Sorry for that missed weekend, Tonstant Weader, but there is a fair amount of news this time around. Let’s pretend we were getting everything into order.
First, I’ll get the shameless self-promotion out of the way. Two short stories of mine are upcoming in anthologies. The first is a weird philosophical musing in a collection of time travel stories to be called “On Time,” and the second is a tense psychodrama in a collection of thrillers to be called “Hookman and Friends.”
The good folks at Transmundane Press, the publisher of “On Time,” interviewed me not too long ago about my story. You can find that interview on their blog, which is conveniently also a WordPress blog. There will be more content from them in the future, which is fitting for time travelers, so keep your eyes peeled.
Righto, enough of that. There’s some not-so-me content coming to this blog in the next couple weeks. For one, the Xbox Live Gold account referred to in the previous post means that this blog has access to certain games for a month at a time. There must be something to review there. Right now, there’s an old school sci fi shooter, a “Minecraft” rip-off with dragons, uh, a brawler with mechs, something featuring dirt bikes… Naw, I’m not feeling these games. Maybe the shooter. Or maybe I’ll just check again in October.
Screw it, we’ll do some old horror movie reviews instead. It was just Alfred Hitchcock’s birthday, and H. P. Lovecraft’s is coming up. We’ll figure something out.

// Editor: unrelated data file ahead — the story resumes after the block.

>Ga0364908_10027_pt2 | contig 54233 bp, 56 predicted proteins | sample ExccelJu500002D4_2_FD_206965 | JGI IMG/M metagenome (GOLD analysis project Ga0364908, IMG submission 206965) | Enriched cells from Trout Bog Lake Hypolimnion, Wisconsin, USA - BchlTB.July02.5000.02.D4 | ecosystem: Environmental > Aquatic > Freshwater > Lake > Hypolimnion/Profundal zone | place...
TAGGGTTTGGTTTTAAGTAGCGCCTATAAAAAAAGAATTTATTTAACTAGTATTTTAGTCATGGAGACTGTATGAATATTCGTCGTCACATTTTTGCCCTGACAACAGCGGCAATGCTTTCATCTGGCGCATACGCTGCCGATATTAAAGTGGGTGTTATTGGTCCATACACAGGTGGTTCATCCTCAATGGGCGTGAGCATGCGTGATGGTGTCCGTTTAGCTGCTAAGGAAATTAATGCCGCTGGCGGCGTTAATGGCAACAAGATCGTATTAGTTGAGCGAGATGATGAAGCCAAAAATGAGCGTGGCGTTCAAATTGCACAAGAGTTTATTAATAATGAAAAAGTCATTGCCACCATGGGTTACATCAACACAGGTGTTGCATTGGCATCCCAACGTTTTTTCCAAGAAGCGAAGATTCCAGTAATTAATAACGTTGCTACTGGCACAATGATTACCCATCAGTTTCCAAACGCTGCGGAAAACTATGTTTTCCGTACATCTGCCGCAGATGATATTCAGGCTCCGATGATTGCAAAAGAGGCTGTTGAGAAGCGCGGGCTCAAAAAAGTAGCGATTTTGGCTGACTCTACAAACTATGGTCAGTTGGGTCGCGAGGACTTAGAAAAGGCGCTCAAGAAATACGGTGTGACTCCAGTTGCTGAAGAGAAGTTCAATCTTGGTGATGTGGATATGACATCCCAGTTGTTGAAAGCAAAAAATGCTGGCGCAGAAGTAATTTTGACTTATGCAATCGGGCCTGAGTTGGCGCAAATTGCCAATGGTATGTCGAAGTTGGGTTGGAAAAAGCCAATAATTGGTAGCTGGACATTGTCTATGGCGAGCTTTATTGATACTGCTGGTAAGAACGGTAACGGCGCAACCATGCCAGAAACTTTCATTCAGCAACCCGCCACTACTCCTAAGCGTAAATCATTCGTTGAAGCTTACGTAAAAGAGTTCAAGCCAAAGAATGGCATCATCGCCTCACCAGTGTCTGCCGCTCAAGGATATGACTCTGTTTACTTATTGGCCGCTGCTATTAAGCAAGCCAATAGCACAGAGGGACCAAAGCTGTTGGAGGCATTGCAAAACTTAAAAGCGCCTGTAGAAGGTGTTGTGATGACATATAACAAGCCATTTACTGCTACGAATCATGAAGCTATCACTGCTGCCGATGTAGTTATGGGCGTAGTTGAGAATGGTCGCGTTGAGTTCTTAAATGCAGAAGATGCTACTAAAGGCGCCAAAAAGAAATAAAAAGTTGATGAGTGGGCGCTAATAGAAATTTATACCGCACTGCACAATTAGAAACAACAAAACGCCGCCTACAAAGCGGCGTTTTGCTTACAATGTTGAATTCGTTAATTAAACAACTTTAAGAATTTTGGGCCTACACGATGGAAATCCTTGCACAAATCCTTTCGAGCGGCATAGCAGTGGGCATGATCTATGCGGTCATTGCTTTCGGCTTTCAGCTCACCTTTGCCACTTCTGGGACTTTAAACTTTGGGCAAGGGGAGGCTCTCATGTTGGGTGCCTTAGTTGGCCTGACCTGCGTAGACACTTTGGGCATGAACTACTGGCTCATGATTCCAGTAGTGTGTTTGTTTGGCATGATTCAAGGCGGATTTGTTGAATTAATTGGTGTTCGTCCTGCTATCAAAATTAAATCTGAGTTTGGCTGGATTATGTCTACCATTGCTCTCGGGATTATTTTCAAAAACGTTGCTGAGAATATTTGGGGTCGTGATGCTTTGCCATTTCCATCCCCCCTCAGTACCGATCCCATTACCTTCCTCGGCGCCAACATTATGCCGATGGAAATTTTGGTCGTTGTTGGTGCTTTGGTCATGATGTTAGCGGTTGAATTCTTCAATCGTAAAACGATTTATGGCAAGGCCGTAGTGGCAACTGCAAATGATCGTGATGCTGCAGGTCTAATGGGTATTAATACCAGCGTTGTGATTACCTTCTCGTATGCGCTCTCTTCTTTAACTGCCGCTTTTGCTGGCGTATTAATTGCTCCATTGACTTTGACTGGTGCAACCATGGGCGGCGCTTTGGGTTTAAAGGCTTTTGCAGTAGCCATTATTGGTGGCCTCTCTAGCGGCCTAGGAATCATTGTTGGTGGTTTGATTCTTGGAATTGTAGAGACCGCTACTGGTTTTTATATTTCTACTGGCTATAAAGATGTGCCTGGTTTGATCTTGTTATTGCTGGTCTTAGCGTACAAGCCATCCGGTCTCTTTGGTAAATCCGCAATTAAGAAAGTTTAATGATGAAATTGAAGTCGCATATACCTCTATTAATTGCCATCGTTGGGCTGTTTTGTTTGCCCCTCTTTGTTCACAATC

Finally, this post’s title does not just refer to Xbox gold. “The Ecstacy of Gold” is the name of a track from the soundtrack of “The Good, the Bad and the Ugly” that some of you might know because Metallica covered it at concerts. The original was composed by the great Ennio Morricone, who passed away last month. I feel like this blog should say something about that.
Morricone is most famous for essentially inventing the genre of Spaghetti Western music, but he also scored a number of thrillers and horror films, including “Exorcist II,” ”
“Ripley’s Game” and, perhaps most notably, John Carpenter’s “The Thing.” His impressionist soundtrack is an integral part of the themes and atmosphere of that film, and it is understandably one of horror’s greatest scores.
I think the story that best sums up my experience and opinion of Morricone comes from my viewing of the 1965 Italian thriller “Nightmare Castle,” a creaker that drags out all of the tropes of Gothic fiction without any depth, fun or a shred of budget to make it watchable. For me, the most notable aspect was the soundtrack. With its towering church organ it was as Gothic as everything else, but it had a certain elegance, inventiveness or quality the rest of the film was missing. I didn’t know who the composer was, so I looked it up. Of course, it was Morricone.
That wasn’t my introduction to Morricone. Far from it, his soundtrack for “Once Upon a Time in the West” already topped my short list of favorite film scores. What’s so special about that experience was it shows a Morricone score could elevate a mediocre film into something memorable. One doesn’t have to see his name to recognize his genius. That’s more than quality; it’s visionary. He will be missed.